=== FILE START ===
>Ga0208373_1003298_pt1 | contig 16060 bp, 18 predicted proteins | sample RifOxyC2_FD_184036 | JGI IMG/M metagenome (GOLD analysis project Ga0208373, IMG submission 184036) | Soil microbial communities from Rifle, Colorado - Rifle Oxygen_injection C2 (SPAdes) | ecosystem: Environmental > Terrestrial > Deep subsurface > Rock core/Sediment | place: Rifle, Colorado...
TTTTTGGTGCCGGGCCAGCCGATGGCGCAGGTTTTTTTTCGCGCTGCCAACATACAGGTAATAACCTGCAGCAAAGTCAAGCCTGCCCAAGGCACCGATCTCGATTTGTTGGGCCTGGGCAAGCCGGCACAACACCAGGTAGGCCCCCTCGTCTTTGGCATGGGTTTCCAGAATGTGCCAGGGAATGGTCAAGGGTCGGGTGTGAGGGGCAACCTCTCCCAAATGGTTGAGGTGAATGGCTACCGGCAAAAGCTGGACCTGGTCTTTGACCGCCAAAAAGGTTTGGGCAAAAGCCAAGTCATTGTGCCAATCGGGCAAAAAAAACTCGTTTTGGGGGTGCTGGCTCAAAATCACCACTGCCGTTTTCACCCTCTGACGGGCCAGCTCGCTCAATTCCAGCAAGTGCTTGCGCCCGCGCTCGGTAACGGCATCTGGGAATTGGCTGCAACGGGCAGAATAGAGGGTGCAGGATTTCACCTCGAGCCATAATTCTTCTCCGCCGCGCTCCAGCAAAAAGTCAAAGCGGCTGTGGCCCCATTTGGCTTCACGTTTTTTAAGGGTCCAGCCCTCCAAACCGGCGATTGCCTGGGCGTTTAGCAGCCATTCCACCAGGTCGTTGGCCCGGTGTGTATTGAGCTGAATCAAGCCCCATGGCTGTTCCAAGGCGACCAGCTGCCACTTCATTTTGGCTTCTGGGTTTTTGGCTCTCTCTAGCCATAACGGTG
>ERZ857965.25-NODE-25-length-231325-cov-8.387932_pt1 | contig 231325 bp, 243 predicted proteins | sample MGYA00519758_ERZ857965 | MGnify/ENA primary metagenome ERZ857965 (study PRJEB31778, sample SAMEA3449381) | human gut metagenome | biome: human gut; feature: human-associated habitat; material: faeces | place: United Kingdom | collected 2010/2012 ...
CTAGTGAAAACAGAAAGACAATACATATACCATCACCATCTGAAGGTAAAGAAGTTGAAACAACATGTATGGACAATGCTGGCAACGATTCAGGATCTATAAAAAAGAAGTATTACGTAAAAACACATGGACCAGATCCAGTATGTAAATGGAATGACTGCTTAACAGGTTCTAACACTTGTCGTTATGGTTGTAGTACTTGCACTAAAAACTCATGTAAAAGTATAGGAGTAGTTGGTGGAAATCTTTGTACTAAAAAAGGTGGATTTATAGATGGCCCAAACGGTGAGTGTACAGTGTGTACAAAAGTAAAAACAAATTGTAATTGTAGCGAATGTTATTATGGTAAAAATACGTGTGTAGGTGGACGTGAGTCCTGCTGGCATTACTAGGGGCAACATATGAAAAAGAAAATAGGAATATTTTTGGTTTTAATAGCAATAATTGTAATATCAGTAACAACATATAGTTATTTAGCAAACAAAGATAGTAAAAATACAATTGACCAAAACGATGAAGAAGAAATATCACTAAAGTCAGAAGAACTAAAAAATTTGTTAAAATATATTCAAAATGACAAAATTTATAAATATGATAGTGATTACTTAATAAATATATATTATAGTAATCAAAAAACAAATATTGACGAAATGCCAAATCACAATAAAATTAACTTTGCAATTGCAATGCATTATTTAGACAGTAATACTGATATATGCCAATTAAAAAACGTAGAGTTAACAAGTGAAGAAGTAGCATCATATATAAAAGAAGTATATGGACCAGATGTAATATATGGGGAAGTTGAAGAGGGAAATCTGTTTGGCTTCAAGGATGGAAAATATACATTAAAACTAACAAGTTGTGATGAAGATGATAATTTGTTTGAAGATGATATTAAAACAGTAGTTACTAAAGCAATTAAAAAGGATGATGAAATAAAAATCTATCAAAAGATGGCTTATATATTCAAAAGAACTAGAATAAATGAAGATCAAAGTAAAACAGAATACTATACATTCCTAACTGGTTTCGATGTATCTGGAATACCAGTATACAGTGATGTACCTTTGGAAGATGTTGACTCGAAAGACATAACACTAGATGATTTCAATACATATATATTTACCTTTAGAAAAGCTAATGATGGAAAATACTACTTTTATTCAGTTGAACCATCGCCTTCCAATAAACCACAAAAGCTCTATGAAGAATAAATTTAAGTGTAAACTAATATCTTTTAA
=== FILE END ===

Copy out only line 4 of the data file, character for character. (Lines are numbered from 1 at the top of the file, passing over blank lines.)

CTAGTGAAAACAGAAAGACAATACATATACCATCACCATCTGAAGGTAAAGAAGTTGAAACAACATGTATGGACAATGCTGGCAACGATTCAGGATCTATAAAAAAGAAGTATTACGTAAAAACACATGGACCAGATCCAGTATGTAAATGGAATGACTGCTTAACAGGTTCTAACACTTGTCGTTATGGTTGTAGTACTTGCACTAAAAACTCATGTAAAAGTATAGGAGTAGTTGGTGGAAATCTTTGTACTAAAAAAGGTGGATTTATAGATGGCCCAAACGGTGAGTGTACAGTGTGTACAAAAGTAAAAACAAATTGTAATTGTAGCGAATGTTATTATGGTAAAAATACGTGTGTAGGTGGACGTGAGTCCTGCTGGCATTACTAGGGGCAACATATGAAAAAGAAAATAGGAATATTTTTGGTTTTAATAGCAATAATTGTAATATCAGTAACAACATATAGTTATTTAGCAAACAAAGATAGTAAAAATACAATTGACCAAAACGATGAAGAAGAAATATCACTAAAGTCAGAAGAACTAAAAAATTTGTTAAAATATATTCAAAATGACAAAATTTATAAATATGATAGTGATTACTTAATAAATATATATTATAGTAATCAAAAAACAAATATTGACGAAATGCCAAATCACAATAAAATTAACTTTGCAATTGCAATGCATTATTTAGACAGTAATACTGATATATGCCAATTAAAAAACGTAGAGTTAACAAGTGAAGAAGTAGCATCATATATAAAAGAAGTATATGGACCAGATGTAATATATGGGGAAGTTGAAGAGGGAAATCTGTTTGGCTTCAAGGATGGAAAATATACATTAAAACTAACAAGTTGTGATGAAGATGATAATTTGTTTGAAGATGATATTAAAACAGTAGTTACTAAAGCAATTAAAAAGGATGATGAAATAAAAATCTATCAAAAGATGGCTTATATATTCAAAAGAACTAGAATAAATGAAGATCAAAGTAAAACAGAATACTATACATTCCTAACTGGTTTCGATGTATCTGGAATACCAGTATACAGTGATGTACCTTTGGAAGATGTTGACTCGAAAGACATAACACTAGATGATTTCAATACATATATATTTACCTTTAGAAAAGCTAATGATGGAAAATACTACTTTTATTCAGTTGAACCATCGCCTTCCAATAAACCACAAAAGCTCTATGAAGAATAAATTTAAGTGTAAACTAATATCTTTTAA